Welcome to my blog..

"We struggle with dream figures and our blows fall on living faces." Maurice Merleau-Ponty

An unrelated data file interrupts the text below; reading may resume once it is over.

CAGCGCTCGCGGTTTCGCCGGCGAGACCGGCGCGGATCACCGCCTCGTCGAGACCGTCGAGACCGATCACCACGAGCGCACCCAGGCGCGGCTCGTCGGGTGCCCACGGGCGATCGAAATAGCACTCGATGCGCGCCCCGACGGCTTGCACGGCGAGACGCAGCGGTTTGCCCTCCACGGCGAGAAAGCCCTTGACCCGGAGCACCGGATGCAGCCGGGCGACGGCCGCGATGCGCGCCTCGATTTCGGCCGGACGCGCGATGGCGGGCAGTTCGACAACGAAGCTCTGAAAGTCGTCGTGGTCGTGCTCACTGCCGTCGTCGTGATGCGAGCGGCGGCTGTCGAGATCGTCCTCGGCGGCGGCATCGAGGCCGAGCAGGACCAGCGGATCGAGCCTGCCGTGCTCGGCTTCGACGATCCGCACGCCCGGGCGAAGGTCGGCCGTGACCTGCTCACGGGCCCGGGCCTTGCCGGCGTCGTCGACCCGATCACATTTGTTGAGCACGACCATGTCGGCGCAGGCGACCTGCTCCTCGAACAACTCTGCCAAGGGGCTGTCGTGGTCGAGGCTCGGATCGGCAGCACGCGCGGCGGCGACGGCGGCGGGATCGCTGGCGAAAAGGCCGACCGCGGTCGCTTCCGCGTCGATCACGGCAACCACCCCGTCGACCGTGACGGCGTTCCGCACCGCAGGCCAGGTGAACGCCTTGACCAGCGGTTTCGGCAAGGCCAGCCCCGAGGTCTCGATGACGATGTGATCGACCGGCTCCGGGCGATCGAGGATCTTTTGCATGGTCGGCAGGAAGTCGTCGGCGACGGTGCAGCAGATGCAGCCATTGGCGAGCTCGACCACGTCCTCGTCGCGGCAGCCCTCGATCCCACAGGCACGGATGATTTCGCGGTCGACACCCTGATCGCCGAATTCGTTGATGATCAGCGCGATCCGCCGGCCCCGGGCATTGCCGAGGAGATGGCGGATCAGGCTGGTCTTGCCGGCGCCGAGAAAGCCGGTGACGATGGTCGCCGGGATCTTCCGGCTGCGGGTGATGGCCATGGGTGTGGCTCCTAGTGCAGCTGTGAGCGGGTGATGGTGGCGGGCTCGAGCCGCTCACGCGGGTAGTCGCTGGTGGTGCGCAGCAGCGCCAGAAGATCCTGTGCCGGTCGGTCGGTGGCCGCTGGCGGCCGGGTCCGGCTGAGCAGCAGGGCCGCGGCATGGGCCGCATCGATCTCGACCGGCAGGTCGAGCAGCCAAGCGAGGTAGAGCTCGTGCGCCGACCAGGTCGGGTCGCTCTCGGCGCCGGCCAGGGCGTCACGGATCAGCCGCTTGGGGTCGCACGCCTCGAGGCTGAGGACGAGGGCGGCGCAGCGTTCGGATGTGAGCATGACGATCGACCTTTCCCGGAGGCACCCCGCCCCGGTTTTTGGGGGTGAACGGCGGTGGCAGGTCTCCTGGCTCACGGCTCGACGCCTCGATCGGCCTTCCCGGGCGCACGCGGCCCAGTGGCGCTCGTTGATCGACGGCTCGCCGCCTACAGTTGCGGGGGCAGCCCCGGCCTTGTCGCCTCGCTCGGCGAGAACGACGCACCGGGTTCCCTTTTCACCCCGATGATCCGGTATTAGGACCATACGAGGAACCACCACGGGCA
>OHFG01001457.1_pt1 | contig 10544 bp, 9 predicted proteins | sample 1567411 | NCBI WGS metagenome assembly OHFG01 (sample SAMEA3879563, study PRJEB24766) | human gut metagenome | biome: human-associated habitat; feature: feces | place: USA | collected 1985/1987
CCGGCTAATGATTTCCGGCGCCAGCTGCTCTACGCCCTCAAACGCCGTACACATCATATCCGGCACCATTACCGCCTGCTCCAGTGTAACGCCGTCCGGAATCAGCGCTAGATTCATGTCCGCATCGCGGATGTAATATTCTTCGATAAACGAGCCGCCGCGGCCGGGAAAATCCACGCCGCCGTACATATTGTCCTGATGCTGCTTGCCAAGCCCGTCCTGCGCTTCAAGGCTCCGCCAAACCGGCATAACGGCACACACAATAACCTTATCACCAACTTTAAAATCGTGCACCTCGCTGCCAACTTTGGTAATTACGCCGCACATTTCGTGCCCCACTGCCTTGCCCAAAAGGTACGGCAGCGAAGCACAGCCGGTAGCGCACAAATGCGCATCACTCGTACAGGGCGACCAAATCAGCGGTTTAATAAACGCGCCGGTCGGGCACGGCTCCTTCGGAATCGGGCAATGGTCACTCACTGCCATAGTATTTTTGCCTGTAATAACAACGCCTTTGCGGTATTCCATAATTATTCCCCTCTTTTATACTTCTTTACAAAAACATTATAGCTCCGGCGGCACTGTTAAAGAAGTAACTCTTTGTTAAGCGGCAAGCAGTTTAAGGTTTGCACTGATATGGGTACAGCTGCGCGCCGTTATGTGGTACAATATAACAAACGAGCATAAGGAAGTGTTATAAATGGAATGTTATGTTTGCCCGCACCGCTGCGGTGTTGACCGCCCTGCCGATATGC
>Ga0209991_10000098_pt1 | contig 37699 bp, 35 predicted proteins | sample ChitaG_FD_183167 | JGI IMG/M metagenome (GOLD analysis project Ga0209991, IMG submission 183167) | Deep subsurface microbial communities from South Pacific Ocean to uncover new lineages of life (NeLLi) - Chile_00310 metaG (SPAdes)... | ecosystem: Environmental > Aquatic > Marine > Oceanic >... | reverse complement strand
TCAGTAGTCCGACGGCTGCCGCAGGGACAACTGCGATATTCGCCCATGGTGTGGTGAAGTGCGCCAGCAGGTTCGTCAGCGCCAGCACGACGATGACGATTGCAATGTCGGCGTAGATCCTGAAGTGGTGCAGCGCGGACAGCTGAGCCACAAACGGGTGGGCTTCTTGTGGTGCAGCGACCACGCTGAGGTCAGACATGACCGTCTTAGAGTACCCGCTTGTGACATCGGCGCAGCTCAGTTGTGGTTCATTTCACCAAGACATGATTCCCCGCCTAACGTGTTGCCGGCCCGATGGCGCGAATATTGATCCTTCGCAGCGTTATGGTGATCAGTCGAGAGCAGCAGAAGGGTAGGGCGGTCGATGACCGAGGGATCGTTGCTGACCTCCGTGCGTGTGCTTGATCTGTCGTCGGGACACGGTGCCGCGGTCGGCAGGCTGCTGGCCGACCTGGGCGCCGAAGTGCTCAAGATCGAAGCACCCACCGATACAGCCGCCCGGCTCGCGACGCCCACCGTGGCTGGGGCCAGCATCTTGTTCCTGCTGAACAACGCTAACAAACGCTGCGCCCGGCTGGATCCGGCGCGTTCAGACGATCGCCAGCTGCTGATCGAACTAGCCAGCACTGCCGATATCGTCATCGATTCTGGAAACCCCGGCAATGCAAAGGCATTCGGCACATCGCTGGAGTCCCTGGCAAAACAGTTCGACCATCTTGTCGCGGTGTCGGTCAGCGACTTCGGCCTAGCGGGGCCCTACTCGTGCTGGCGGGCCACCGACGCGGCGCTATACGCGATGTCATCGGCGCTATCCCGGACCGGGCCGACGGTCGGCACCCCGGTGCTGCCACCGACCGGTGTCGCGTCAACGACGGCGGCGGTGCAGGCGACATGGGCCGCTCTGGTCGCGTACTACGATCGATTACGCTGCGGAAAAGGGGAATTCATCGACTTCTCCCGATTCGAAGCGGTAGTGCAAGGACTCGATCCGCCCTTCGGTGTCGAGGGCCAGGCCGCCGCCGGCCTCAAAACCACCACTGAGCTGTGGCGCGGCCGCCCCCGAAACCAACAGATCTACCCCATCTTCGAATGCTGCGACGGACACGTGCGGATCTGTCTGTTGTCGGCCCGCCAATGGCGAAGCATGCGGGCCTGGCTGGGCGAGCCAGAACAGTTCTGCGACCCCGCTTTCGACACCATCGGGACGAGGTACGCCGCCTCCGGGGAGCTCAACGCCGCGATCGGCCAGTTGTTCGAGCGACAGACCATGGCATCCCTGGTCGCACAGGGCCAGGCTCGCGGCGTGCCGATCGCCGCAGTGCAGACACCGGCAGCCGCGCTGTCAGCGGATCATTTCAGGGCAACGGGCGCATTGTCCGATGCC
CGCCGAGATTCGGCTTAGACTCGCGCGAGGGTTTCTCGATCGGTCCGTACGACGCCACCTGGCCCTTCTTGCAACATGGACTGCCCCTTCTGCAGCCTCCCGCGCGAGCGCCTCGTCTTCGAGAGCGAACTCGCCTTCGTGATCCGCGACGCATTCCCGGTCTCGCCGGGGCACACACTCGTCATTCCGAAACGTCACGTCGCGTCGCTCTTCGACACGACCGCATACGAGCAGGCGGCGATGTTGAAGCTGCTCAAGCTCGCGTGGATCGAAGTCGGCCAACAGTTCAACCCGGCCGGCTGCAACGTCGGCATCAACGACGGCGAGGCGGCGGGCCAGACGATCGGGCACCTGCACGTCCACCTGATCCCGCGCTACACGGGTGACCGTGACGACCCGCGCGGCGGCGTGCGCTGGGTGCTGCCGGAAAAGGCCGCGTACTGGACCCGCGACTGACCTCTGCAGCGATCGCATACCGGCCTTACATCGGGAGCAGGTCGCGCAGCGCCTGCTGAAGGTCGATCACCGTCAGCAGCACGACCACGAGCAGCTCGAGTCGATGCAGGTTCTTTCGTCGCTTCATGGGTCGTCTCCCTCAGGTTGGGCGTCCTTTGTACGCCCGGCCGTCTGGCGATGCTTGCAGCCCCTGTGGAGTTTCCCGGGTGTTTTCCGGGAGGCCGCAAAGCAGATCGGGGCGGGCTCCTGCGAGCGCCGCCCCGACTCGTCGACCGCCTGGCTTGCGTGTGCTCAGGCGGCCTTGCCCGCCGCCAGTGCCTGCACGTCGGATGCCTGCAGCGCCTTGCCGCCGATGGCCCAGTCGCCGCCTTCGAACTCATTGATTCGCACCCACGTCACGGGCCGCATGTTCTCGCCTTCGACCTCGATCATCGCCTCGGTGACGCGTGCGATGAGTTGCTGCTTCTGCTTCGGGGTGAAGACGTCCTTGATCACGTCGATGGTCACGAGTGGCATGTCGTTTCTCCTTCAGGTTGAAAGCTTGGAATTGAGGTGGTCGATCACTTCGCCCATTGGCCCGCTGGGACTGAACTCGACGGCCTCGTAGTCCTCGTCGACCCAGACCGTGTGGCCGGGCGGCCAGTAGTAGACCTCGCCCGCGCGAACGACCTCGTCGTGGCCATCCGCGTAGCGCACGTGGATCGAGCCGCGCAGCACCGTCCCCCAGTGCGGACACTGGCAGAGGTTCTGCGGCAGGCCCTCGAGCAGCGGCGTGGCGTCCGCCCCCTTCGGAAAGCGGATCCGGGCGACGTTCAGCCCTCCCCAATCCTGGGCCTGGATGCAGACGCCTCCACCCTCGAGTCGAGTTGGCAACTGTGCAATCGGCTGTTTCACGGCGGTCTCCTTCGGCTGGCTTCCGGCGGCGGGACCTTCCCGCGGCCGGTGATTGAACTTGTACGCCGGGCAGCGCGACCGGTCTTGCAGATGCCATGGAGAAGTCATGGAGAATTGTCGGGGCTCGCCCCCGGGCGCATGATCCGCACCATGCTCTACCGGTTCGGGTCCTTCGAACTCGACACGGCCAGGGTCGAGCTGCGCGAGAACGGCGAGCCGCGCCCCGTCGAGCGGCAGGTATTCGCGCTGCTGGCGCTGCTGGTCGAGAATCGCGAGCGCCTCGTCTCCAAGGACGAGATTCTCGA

When I started this blog in 2011, I was in a time of transition in my life between many identities - that of Artistic Director of a company (Apocryphal Theatre) to independent writer/director/artist/teacher and also between family identity, as I discover a new family that my grandfather's name change at the request of his boss in WWII hid from view - a huge Hungarian-Slovak contingent I met in 2011. Please note in light of this the irony of the name of my recently-disbanded theatre company. This particular transition probably began in the one month period (Dec. 9, 2009-Jan. 7, 2010) in which I received a PhD, my 20 year old cat died on my father's birthday and then my father, who I barely knew, died too. I was with him when he died and nothing has been the same since. This blog is tracing the more conscious elements of this journey and attempt to fill in the blanks. I'm also writing a book about my grandmothers that features too. I'd be delighted if you joined me. (Please note if you are joining mid-route, that I assume knowledge of earlier posts in later posts, so it may be better to start at the beginning for the all singing, all dancing fun-fair ride.) In October 2011, I moved back NYC after living in London for 8 years and separated from my now ex-husband, which means unless you want your life upended entirely don't start a blog called Somewhere in Transition. In November 2011, I adopted a rescue cat named Ugo. He is lovely. As of January 2012, I began teaching an acting class at Hunter College, which is where one of my grandmothers received a scholarship to study acting, but her parents would not let her go. All things come round…I began to think it may be time to stop thinking of my life in transition when in June 2012 my stepfather Tom suddenly died. Now back in the U.S. for a bit, I notice, too, my writing is more overtly political, no longer concerned about being an expat opining about a country not my own. I moved to my own apartment in August 2012 and am a very happy resident of Inwood on the top tip of Manhattan where the skunks and the egrets roam in the last old growth forest on the island.